The effect that Life from the Loam has when cast is technically unique, but fairly mundane. Return up to three target land cards from your graveyard to your hand. Green has historically had some level of interaction with lands in graveyards, and returning them to your hand is less powerful than returning them to the battlefield. Some similar previous cards to do this included...

And of course green has always been a strong color for graveyard-to-hand recursion in general, as I talked about in the Magic Memories thread for Regrowth. There haven't been other sorceries that just return lands to your hand and don't do anything else when cast, but the overall theme is there, and, as you can see, the effect has appeared as an ability on creatures. It isn't bad, but it's also not particularly strong, as the various mechanics in Magic go.

The Dredge mechanic is infamously strong, but tends to be used in specific ways. What has broken Dredge has been the easy access to self-milling in combination with graveyard-base creature recursion. Originally, this was Ichorid, but cards like Narcomoeba, Bridge from Below, and Dread Return would soon follow. Other popular choices have included Bloodghast, Prized Amalgam, and Creeping Chill. Dredge-based decks rely on quickly filling up one's graveyard, so the higher the Dredge number, the better.

While Dredge 3 is seemingly right behind the big dredgers, the difference is profound. A deck built around the Dredge mechanic would ordinarily try to avoid stooping to use the Dredge 3 cards. Shambling Shell has appeared as a worst dredger slot in dedicated decks, as it does technically enable dredging, which hopefully puts a Stinkweed Imp or Golgari-Grave Troll into the graveyard, and since it does pitch to Ichorid, it sees some play. Darkblast is a reusable removal spell of sorts, so it sometimes shows up, especially in Modern where Golgari Grave-Troll is banned. It also can be cast to get it into the graveyard without needing a discard outlet, which is sometimes useful. Greater Mossdog is probably the worst of the Dredge 3 options, but has shown up in decks anyway. Mostly, these cards see use because there are only three options with Dredge numbers higher than 3. They're not ideal, but a Dredge-based deck requires consistency and needs to get a Dredge card into the graveyard to get going.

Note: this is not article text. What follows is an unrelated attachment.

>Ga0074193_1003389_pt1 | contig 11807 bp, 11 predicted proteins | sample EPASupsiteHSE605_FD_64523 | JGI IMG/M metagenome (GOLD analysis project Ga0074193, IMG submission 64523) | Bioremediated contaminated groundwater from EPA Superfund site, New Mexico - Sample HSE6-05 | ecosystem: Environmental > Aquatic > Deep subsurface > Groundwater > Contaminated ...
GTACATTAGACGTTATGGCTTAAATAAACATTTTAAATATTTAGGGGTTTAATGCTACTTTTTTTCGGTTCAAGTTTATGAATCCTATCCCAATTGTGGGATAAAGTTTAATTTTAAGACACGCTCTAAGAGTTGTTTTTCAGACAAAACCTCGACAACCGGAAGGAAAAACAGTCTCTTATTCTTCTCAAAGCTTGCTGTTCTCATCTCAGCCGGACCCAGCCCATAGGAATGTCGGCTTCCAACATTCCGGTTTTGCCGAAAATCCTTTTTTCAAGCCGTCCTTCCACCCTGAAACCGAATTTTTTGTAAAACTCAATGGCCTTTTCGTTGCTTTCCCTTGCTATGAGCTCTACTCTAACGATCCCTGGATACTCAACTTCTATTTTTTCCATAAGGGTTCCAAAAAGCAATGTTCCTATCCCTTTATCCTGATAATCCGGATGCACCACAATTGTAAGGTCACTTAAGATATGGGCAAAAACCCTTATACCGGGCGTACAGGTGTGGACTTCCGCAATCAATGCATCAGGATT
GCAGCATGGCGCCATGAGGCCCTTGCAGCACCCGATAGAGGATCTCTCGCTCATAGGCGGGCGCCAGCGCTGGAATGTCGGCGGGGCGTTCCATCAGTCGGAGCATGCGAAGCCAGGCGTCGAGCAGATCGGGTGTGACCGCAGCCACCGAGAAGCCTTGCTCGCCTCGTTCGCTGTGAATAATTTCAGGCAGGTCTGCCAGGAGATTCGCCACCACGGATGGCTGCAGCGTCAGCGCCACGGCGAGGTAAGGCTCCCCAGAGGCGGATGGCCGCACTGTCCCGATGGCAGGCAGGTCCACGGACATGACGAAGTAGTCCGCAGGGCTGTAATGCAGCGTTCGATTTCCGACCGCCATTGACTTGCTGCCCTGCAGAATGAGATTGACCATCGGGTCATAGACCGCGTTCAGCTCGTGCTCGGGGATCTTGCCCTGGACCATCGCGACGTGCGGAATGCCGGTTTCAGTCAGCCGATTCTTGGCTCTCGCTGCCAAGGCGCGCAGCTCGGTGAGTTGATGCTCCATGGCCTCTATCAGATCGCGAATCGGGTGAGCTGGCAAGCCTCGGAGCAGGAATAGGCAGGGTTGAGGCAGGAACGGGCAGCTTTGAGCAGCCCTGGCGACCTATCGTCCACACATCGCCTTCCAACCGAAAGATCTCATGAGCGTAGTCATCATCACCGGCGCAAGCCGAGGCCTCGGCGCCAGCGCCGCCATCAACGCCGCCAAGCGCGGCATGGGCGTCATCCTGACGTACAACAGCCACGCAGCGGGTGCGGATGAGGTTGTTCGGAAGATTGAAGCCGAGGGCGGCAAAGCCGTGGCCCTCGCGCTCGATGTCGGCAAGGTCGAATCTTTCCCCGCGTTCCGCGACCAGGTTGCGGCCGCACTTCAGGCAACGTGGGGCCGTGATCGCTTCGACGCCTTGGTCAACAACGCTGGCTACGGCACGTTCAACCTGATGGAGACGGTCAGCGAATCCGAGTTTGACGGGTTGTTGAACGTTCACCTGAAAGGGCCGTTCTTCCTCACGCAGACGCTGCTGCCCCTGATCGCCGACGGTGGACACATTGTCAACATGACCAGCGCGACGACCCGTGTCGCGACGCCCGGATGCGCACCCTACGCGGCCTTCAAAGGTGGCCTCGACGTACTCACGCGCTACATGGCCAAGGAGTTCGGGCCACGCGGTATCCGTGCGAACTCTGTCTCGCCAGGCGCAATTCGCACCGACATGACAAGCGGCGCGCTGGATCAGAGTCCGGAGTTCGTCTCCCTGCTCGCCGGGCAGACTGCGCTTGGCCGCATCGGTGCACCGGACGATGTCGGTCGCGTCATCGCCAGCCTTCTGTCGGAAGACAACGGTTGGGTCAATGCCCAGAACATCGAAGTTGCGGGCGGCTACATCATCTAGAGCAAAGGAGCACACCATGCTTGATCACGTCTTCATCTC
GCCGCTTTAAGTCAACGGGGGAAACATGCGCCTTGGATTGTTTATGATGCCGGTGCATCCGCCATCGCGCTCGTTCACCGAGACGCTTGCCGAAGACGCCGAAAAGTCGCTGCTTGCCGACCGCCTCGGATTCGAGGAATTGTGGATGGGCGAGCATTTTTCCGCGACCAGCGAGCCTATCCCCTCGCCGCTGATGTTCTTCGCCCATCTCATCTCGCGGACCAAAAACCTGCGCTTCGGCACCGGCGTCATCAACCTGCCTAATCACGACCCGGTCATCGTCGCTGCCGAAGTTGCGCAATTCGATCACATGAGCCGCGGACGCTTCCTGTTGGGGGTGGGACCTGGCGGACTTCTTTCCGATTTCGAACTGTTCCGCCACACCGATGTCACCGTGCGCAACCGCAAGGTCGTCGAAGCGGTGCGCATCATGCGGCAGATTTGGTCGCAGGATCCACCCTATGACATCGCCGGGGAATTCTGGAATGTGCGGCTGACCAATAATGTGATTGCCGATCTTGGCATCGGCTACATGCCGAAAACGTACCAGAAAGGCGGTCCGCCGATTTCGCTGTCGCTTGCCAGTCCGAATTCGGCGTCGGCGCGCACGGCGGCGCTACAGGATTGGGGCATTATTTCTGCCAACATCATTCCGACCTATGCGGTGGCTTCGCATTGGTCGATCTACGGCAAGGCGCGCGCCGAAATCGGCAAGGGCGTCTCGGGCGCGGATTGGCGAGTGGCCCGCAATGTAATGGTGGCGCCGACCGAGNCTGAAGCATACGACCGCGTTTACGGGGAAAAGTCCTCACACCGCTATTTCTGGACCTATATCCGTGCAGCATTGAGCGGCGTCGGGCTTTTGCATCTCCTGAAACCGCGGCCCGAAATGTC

Life from the Loam is different. Because while the Dredge mechanic is filling up your graveyard, it gives the spell more lands to grab. The two halves of the spell feed each other. If you don't already have lands in your graveyard to use Life from the Loam on, then dredge the spell up and it can put some there. Once you've got lands in your graveyard that you'd like to get into your hand, cast Life from the Loam to retrieve them.

Being able to use Life from the Loam on basic lands is of some use, but the card really shines when paired with a variety of lands. It turns out, some lands in Magic are very good cards!


The Tentacled One